One night after she’s fucked me for hours, and I’ve fucked her for hours, and she tells me she notices my lips get cold when I’m really deep in sub space and that’s how she knows it’s time to untie me from the bed, and I am touched that she is learning all the ways my body can be, when she cuddles into me close and I hold her and stroke the fuzzy back of her head, when she’s sweet and soft, she says “Hey Google, play Rilo Kiley,” and then I’m 16 again and my favorite band is playing, but I’m not 16 I’m 33, but when I was 16 she was 15 and I lived on the east coast and she lived on the west coast but we both listened to this album on repeat over and over, we were both forming our selves and we didn’t know each other yet and we didn’t know that 16 years later we’d be lying in bed, two dykes in love, singing about the Absence of God together.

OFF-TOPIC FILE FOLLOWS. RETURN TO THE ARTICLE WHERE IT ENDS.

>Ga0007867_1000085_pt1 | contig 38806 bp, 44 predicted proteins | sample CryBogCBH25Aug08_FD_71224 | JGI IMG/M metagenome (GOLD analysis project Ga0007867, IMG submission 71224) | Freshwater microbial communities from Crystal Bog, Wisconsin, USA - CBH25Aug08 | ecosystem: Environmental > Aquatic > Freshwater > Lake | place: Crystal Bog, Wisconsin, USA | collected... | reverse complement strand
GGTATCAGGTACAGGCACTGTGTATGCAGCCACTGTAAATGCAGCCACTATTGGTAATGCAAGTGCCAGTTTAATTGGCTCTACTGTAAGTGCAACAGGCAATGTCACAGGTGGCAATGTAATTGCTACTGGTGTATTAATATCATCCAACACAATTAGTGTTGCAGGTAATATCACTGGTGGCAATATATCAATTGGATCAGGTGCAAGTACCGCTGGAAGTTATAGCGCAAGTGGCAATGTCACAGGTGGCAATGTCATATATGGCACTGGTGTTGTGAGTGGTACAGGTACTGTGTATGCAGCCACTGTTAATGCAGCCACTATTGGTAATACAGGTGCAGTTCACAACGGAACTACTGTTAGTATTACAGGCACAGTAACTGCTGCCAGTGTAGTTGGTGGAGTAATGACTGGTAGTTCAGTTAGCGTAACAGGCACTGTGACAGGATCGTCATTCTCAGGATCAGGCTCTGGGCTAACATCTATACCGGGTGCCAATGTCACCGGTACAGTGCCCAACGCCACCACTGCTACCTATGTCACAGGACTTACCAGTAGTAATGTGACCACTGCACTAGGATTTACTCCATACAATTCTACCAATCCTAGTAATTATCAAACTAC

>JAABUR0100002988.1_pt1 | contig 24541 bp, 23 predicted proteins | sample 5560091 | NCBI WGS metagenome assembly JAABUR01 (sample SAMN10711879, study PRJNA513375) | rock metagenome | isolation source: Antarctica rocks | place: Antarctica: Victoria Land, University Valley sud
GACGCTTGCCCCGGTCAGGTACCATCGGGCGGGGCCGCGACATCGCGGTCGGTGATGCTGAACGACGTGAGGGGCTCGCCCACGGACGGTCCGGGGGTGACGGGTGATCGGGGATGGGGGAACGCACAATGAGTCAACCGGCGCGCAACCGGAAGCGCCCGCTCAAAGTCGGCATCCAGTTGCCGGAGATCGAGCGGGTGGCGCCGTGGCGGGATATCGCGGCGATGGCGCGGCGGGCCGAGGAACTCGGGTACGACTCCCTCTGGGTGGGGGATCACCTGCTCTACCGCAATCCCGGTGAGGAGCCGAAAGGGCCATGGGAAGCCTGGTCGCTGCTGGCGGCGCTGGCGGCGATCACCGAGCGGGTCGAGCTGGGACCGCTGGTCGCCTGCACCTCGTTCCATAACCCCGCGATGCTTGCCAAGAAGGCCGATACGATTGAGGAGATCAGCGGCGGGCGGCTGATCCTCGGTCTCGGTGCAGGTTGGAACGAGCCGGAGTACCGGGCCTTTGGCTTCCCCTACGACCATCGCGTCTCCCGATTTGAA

It’s 2022, and I’m obsessed with this song, specifically the lyric that goes: Rob says you love love love, then you die.
“I think it’s supposed to be sad,” I say to her while we’re driving from her house to mine one rainy afternoon, “but I think it’s kind of beautiful? Like, what else would be the point? Literally what else are we on earth for?”
She agrees with me. “I think it’s kind of a young perspective maybe,” she says. “Like when you’re young that sounds sad, because you die, but when you get older you realize everyone dies and if you can love a lot before you do, that’s fucking great.”
I hit repeat and the song starts over. She lets me hit repeat as many times as I want.
Near the end of the celebratory school night at the bar to celebrate her new job, we’re talking about secure attachment because we’re gay and trying so hard to unlearn all of the bad patterns we’ve picked up in three decades of being alive, and I’m explaining my theory that no matter how much you love a person if you don’t want the same things your relationship is going to be really hard, and then I find myself talking about my dead dad, and how he bought my mom a dozen pink roses every single Friday for the entirety of their relationship, all 38 years of it.